Panchaangam or Almanac:

“Vedic rituals are performed according to the position of various planets [and the Sun and the Moon]. There are rules to determine this. The right day and hour [muhurta] for a function is fixed according to the position of celestial bodies.” (Divine sayings of Peria Periayaval)

In Hindu Society, all important functions or rituals will be conducted only after choosing a proper time for them This is done with the help of Almanac or Panchanga(m), an important booklet possessed by every house-hold in Hindu families throughout the world.  It is common even amongst some Muslim or Christian families to consult an almanac before finalizing the timing of any auspicious event.

The Sanskrit word “Panchanga” means five segments or limbs, namely, "Thithi" (lunar day), Vara (week day), "Nakshatra" (constellation), Yoga (luni-solar day) and Karana (half of a lunar day). The five limbs of the Panchanga represent the five sources of energy, visible as well as invisible, as denoted by these segments in a day. 

It is believed by the followers of the Panchanga that a proper balance of these energies is necessary for health, wealth and prosperity of mankind. The almanac provides guidelines for a person to undertake various activities in accordance with the best possible and most beneficial combination of these five elements signified by the five limbs. The combination varies depending on the nature of activity undertaken. The time so chosen for these activities, religious, social or otherwise, is called a “Muhurtha(m)”. In a Hindu family or Society, no religious or social activity, which is compared important, is undertaken without fixing a proper muhurtha(m).  Thus, apart from individual’s activities, dates for the festivals, sowing of plants and other agricultural activities and common religious functions are also chosen or determined on the basis of auspicious time indicated in the Panchanga.


The Panchanga is calculated annually in different parts of India in several cities with varying longitudes and latitudes. Some are based on lunar movements and some on solar movements. Unfortunately, there is no uniformity in the methods adopted in preparation and in their presentation. Some attempts made by well-known astrologers like the late B.V.Raman have not borne fruit. So much so, each region even within one state has its own Panchanga(m) prepared according to age old (traditional)  norms as well as the ones prepared with the latest available knowledge on planetary movements.   


One is surprised to find that for a given city two different Panchanga(m)s  prepared by two different people give the position of stars ("Nakshatra"s) differently. When all the Hindu rituals are based on the "Thithi"s and "Nakshatra"s for each day, it is so confusing to find these panchangas showing differences in the duration of "Thithi" or "Nakshatra"s on a chosen day. One begins to wonder how the Sun and the  Moon will change their  position according to the will of the compilers!!!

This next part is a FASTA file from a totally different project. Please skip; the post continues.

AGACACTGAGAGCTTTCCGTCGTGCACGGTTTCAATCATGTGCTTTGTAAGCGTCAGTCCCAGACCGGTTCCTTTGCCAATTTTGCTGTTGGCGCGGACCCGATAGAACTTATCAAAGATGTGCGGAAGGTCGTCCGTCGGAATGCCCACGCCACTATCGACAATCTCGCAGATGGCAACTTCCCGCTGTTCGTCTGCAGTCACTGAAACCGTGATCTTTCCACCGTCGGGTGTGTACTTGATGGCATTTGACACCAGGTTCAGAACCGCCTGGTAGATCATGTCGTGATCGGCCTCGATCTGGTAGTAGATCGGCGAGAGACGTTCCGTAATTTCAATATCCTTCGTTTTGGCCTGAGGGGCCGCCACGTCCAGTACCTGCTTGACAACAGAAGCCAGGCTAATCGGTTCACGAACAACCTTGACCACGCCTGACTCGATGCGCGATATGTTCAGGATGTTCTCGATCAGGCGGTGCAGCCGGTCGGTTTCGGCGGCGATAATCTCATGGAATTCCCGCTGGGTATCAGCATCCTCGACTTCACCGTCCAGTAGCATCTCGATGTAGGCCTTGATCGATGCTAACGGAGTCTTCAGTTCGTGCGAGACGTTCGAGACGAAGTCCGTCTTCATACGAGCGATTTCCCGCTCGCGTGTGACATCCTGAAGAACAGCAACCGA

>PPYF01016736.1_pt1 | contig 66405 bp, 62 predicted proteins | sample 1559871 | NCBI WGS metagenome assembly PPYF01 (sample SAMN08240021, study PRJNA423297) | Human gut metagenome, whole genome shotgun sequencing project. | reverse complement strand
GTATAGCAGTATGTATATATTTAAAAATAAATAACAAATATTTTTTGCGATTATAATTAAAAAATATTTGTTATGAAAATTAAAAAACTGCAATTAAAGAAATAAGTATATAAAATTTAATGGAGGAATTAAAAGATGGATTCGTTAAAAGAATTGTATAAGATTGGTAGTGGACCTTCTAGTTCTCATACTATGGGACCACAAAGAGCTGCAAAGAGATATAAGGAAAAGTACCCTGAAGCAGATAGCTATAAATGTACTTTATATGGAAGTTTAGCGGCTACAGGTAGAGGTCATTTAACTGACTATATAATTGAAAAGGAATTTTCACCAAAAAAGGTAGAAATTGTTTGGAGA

In Tami Nadu, for example, there are so many almanacs prepared for different regions one set of them called “Vakya Panchaangams” and another set called “Thrik Kanitha Panchaangams”. Both Loukikas (common citizens) and the Purohits (Pundits) tend to cling on to the ones their forefathers have been using for generations. Since they are ignorant about the compilation norms, no body wants to question them as to their veracity. An example of such differences in the position of  "Nakshatra" and the Moon is given below:

(Duration in Hours and Mintues)

                             Date                      "Thithi"                 ""Nakshatram"

                             May 7, 2000                   Chathurthi             Mrugaseerisam

As in Vakya                              

Panchanga(m)                                   Till 1.55 PM           Till  4.50 PM


As in  Thrik Kanitha 

Panchanga(m)                                   Till 9.35 AM           Till  1.36 PM 

The question arises as to what one should follow. It is futile for me to raise this controversial subject in a forum like this. My intention is to point out the difficulties faced by the common man in choosing muhurtha for various purposes. The Pundits have a hay day, as there is none to question them. If one dares to do, he is dismissed summarily as an ignorant agnostic.

I feel that there is urgent need to reconcile these differences and bring out an acceptable Panchaangam for the country as a whole or at least for each region/State.

One common mistake committed by Purohits is in the calculation of muhurtha lagans for various purposes. The muhurtha lagna is always fixed by referring to the  Panchaangams. The duration of muhurtha lagna is not the same every where. A Panchaangam prepared for Chennai latitude cannot be adopted for Bangalore, Calcutta or New Delhi. The Panchaangams do indicate that they have to be corrected taking into account the different latitude. But unfortunately, this is not done. The Purohits have neither the time nor the wherewithal to make these finer calculations. So much so, the muhurtha fixed for various purposes ceases to have any meaning. I shall illustrate an example to show how this can carry for two cities Bangalore and New Delhi

Monday, the November 13, 2000 is the chosen date with Rohini Nakashatram (Star) and Dhwithiyai "Thithi". Lagna chosen for marriage Scorpio (Vrischikam)  in  Bangalore city.

Lagna period      Vrischika (Scorpio)     Duration     Makara (Capricorn)      Duration

For Bangalore:    6.33 AM to 8.45 AM.    132 mns.   10.52 AM to 12.46 PM  114 mns 

For New Delhi,    6.59 AM to 9.18 AM.     139 mns.  11.22 AM to 01.05 PM  103 mns.


That is, at New Delhi, it commences 26 minutes later than for Bangalore and lasts for 33 minutes after it closes at Bangalore. Not only there is time difference in the total duration, but the time of commencement and closing are also different. Hence, the muhurtha time has to be different in the two cities. On this particular day the same lagna cannot be chosen for New Delhi, as Rahu Kala starts on Monday at 7.30 AM and lasts till 9.00 AM. Since marriage rituals cannot be conducted in Rahu Kala, a different lagna, namely Makara has to be chosen keeping in view other factors like placement and aspects of planets.